Compassion

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drawing by Elizabeth Peters

Your pain enters my heart – swirls around inside of me

and comes back as compassion.

Years ago, while hiking at the Oregon coast, I decided to spend some time at a look out point while my family ventured further down the trail.  Settling  on the bench, I was  immediately distracted  by a woman standing about ten feet in front of me – staring out at the ocean.

From behind, her body language communicated both I’m hurting, and stay away.

The gentle nudge I felt to reach out was easy to brush off as there appeared to be a high probability of rejection, and who goes looking for  that? That gentle nudge became  slightly more forceful and again I balked, telling myself,  it’s obvious she wants to be alone. Then came the less than gentle nudge to which I felt compelled to comply.

Excuse me, I know this sounds weird, and please forgive me but do you need a hug? I asked.cape-lookout-july-2012-037

She answered yes. We hugged, she cried, then we sat down on the bench where she told me her story.

She was at this location  to honor her mother, who’s ashes she had scattered  just one year earlier.  I asked her a few questions about her mother – she cried some more but seemed a little lighter in spirit. I saw my family approaching, so we hugged and said goodbye.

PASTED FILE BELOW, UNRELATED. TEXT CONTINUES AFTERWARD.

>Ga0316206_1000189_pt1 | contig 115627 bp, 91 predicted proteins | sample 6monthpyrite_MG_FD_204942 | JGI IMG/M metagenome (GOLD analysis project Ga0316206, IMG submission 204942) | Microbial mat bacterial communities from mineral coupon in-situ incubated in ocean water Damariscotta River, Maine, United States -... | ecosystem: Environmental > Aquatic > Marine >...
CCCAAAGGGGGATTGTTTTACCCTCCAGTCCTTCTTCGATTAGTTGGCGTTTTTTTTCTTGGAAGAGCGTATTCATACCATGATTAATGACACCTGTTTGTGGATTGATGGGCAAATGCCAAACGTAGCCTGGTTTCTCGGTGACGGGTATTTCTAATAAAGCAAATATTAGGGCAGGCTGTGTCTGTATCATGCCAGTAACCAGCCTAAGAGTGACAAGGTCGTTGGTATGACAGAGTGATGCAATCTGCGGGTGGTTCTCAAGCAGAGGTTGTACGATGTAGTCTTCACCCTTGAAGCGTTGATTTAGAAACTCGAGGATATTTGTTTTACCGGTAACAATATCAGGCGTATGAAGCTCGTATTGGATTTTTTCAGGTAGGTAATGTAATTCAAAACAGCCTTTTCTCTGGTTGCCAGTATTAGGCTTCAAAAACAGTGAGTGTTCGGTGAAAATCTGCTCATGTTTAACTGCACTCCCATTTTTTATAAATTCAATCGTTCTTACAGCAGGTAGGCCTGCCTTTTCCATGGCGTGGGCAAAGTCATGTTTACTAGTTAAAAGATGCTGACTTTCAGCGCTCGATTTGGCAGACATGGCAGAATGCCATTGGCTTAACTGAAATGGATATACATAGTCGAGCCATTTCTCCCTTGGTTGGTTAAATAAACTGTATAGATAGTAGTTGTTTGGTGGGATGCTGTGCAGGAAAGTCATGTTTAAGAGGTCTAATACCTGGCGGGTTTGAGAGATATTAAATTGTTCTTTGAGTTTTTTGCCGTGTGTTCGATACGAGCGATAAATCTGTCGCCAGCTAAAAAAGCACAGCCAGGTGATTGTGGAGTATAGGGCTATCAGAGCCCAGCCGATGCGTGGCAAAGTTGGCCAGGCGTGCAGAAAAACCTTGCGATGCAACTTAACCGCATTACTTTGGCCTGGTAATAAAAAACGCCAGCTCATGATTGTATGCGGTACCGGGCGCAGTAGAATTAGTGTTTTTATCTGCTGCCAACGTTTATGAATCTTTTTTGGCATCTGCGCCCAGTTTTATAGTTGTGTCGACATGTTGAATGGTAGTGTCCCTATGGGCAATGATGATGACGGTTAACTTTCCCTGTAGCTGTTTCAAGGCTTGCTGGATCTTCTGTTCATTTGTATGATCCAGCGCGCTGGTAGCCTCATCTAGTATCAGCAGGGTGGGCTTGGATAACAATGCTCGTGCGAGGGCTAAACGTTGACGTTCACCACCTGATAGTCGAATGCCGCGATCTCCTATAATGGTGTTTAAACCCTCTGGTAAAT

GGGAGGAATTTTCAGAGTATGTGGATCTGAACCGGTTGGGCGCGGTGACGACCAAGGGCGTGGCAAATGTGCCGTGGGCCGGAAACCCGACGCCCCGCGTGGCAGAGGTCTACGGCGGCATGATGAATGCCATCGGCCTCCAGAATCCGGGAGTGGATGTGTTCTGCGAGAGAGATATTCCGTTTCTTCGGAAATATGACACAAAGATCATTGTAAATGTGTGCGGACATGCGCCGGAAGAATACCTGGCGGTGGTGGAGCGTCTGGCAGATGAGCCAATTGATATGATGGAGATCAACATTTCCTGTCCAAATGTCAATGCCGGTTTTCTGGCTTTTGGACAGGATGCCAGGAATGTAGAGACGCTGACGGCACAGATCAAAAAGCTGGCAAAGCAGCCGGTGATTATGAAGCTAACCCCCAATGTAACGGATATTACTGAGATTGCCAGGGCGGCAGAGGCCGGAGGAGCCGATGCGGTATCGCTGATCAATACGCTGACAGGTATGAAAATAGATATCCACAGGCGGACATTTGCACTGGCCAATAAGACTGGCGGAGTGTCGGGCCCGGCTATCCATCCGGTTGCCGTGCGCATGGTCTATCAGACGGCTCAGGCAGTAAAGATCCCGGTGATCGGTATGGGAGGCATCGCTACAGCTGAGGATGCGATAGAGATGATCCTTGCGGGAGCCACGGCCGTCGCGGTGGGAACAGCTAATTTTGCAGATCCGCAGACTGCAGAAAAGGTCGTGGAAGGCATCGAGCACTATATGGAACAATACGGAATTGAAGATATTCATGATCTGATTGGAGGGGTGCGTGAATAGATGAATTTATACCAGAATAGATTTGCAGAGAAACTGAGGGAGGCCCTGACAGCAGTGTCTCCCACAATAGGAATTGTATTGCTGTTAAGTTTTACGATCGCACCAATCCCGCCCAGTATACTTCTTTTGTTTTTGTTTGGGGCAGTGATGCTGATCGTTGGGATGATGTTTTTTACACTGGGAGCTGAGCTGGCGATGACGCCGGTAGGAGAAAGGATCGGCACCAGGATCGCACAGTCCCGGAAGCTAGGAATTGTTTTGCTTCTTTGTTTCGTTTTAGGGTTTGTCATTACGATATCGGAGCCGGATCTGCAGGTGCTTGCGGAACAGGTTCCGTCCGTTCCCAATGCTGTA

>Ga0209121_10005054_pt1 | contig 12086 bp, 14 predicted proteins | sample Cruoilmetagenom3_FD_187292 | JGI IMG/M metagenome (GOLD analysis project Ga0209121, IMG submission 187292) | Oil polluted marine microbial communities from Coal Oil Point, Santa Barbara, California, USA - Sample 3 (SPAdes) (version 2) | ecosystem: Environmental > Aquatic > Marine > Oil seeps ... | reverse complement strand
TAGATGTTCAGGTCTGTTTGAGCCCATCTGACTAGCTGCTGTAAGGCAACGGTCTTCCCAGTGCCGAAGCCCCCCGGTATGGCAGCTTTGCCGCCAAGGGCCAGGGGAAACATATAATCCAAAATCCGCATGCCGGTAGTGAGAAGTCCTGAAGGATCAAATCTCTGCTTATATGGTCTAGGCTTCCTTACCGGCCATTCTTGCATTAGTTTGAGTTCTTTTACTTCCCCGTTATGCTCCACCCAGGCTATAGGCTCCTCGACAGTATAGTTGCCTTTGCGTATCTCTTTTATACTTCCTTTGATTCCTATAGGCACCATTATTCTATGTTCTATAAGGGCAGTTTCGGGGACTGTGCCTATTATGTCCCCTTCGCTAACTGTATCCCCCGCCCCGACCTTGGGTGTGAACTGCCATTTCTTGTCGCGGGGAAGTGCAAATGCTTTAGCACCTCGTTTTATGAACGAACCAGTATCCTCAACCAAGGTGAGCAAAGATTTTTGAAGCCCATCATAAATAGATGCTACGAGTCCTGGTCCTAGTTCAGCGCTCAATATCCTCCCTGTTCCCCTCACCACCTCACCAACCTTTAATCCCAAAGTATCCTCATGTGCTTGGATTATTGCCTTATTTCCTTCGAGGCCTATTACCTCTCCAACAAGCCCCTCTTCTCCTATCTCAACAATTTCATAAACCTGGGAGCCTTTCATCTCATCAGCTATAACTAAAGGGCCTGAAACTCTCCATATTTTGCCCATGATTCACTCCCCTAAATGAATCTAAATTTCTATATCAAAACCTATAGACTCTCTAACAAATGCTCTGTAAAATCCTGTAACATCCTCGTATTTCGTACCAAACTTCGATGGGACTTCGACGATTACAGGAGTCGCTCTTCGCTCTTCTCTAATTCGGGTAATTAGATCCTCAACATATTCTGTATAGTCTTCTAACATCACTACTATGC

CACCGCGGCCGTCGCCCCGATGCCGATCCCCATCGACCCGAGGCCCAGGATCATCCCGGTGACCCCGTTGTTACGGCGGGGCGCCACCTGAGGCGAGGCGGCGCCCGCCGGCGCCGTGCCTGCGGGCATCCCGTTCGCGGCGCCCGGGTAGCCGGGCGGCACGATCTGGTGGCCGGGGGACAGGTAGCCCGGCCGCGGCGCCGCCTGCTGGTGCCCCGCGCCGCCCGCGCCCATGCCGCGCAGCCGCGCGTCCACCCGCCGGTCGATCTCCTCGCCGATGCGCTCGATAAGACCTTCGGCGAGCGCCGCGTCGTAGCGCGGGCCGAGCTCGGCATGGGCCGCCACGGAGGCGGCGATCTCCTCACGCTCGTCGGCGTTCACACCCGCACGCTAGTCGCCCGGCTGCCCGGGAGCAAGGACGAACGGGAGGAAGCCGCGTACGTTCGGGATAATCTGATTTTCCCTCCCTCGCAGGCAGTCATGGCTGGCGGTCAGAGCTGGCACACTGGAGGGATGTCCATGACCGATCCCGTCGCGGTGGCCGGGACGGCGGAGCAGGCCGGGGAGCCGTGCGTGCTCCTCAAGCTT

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She sat timidly in the pew  in front of me, a small sandy haired woman I’d never seen before. The gentle nudge came – reach out and touch her shoulder, see if she needs to talk.

I thought it would be way too forward of me but I had learned from the previous experience that I was not going to be released from this until I followed through.

I reached out – she said she did need to talk and we agreed to meet later that day.

We spent a few hours together in a local park. She simply needed someone to be there and listen. th-2Her thoughts on the encounter –

               I will never forget your touch on my shoulder or the special time we spent at the park and you were simply there and held my heart so lovingly.. you were one of many who showed me the path to start walking to lead me away from the hopeless pit of despair and fear and remind me that GOD never leaves us.

We’ve been friends ever since. She’s been through a tough but beautiful healing journey and I love how because of it she is able to explain compassion so eloquently as she wrote to her daughter:

Your pain enters my heart – swirls around inside of me and comes back as compassion.

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It was a typical Saturday morning at a women’s retreat for our church. We’d shared breakfast and were now opening the morning session with worship. After a song or two, I started praying and asking God what He had for me on this one. (because He ALWAYS does)